Poll: Will the Hewlett-Packard Breakup Create Shareholder Value?
Hewlett-Packard (HPQ) recently announced that it would split itself into two publicly traded entities, one focused on the enterprise market and the other on the PC and printer market. The company abandoned a similar plan in 2011, with then-incoming CEO Meg Whitman insisting that the company was “better together.” What’s changed? Industry dynamics, according to HPQ.
The benefits of diversification and the appeal of cost savings from supply chain synergies have yielded to the need for “focus” and a desire to be “nimble.” A less charitable view would be that the company, currently in the third year of a five-year turnaround plan, is resorting to financial engineering to appease a restless shareholder base.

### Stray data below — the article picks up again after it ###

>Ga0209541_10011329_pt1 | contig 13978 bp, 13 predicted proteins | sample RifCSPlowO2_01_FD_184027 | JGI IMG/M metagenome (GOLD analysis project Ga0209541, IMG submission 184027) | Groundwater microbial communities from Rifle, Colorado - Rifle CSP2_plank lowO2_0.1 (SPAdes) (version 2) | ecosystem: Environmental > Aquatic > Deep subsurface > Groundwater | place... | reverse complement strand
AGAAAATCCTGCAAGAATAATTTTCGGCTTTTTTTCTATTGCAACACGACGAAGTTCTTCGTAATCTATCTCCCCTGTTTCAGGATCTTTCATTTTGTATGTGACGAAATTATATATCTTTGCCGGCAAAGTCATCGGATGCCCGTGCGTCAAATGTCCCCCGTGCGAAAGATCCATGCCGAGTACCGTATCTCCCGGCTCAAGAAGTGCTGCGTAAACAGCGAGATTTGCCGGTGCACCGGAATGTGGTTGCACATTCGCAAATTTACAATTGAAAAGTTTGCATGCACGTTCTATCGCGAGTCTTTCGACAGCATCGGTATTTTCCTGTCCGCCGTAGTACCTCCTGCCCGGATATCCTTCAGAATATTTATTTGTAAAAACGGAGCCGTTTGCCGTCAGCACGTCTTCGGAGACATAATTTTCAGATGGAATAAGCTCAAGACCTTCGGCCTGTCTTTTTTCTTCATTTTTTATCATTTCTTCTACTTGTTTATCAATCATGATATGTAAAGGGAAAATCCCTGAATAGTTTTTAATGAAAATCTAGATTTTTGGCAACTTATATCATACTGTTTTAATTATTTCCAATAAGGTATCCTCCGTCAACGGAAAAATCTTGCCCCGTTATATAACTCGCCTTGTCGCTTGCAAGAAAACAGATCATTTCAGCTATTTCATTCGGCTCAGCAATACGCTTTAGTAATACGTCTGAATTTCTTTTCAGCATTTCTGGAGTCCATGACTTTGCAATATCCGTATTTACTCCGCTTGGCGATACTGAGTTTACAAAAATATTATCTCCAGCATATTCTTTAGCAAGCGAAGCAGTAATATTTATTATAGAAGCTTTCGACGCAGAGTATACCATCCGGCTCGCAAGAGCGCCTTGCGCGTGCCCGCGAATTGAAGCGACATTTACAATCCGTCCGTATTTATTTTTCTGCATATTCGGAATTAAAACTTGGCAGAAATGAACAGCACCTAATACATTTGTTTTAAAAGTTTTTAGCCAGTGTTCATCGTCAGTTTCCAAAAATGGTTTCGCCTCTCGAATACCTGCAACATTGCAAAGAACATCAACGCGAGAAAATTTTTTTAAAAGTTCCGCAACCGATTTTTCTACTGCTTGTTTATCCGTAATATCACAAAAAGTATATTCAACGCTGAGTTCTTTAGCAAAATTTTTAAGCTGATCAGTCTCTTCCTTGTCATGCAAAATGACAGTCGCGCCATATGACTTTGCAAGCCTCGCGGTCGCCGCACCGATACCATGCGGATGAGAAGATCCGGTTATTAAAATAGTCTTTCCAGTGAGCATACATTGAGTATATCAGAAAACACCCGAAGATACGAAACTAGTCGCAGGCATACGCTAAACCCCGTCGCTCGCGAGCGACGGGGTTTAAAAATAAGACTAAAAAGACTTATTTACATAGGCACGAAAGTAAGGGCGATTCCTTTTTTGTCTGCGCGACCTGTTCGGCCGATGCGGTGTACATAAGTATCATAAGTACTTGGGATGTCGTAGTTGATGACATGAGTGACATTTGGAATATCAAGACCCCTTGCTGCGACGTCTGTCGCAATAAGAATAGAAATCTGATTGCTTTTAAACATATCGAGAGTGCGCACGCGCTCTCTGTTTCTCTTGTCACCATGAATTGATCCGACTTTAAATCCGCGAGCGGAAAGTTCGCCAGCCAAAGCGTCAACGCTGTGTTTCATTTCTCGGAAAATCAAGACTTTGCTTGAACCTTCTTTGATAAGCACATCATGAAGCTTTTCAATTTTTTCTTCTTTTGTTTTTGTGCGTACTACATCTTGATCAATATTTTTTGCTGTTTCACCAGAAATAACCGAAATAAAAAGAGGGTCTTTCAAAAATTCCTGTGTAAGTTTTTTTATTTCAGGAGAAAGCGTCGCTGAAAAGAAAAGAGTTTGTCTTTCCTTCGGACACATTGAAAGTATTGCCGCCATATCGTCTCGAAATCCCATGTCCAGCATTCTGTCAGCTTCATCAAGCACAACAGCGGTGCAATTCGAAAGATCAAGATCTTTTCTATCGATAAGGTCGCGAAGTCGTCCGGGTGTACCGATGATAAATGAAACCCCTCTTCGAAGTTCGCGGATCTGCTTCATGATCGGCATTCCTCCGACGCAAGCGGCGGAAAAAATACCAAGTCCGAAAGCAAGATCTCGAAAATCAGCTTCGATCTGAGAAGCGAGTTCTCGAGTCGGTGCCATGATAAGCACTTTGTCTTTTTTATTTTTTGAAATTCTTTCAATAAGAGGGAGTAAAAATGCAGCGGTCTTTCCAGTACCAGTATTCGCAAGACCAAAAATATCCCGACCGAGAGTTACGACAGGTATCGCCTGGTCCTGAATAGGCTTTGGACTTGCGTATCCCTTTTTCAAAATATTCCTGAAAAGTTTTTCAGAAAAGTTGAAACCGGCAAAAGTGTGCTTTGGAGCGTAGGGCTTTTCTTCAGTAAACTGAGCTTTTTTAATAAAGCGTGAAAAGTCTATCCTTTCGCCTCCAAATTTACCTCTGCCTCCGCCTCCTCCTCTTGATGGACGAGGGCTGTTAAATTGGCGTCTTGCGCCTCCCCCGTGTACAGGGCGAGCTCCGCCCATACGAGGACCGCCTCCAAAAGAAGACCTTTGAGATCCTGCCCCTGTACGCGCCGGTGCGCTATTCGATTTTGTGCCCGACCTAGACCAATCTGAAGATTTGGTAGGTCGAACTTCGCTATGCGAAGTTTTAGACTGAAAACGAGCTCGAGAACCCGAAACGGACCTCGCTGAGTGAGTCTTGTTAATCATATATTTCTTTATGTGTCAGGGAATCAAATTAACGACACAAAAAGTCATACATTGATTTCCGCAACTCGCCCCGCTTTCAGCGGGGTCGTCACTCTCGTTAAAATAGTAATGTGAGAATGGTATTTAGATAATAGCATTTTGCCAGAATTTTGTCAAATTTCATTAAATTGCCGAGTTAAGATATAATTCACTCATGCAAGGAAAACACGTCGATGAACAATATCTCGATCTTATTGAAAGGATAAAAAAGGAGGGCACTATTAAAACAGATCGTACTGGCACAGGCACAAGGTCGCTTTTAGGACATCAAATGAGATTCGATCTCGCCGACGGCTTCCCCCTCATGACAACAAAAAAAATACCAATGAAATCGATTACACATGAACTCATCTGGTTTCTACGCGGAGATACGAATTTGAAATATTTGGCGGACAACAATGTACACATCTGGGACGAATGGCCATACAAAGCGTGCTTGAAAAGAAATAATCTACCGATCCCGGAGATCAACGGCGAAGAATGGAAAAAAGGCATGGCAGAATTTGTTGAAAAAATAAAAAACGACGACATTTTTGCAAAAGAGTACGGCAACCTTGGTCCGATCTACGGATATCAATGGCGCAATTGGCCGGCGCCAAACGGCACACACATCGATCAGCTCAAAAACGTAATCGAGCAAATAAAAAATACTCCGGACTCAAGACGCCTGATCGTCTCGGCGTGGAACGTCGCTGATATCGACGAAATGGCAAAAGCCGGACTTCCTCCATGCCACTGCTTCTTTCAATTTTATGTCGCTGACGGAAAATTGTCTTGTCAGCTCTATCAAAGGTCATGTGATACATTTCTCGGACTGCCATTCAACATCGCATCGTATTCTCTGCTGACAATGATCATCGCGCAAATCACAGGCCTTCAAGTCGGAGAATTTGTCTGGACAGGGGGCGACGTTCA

We asked CFA Institute NewsBrief readers whether they thought the planned breakup of HPQ would create value for shareholders in five years: 48% answered in the affirmative, 30% were skeptical, and 22% were undecided.
Will the planned breakup of Hewlett-Packard into two publicly traded entities — one focused on the enterprise market and the other on the PC and printer market — create value for its shareholders in five years?
Time will tell whether the company’s shareholders will be rewarded for the planned breakup. As for the bankers now dismantling the deals they peddled to HPQ a decade ago, they have no such worries.
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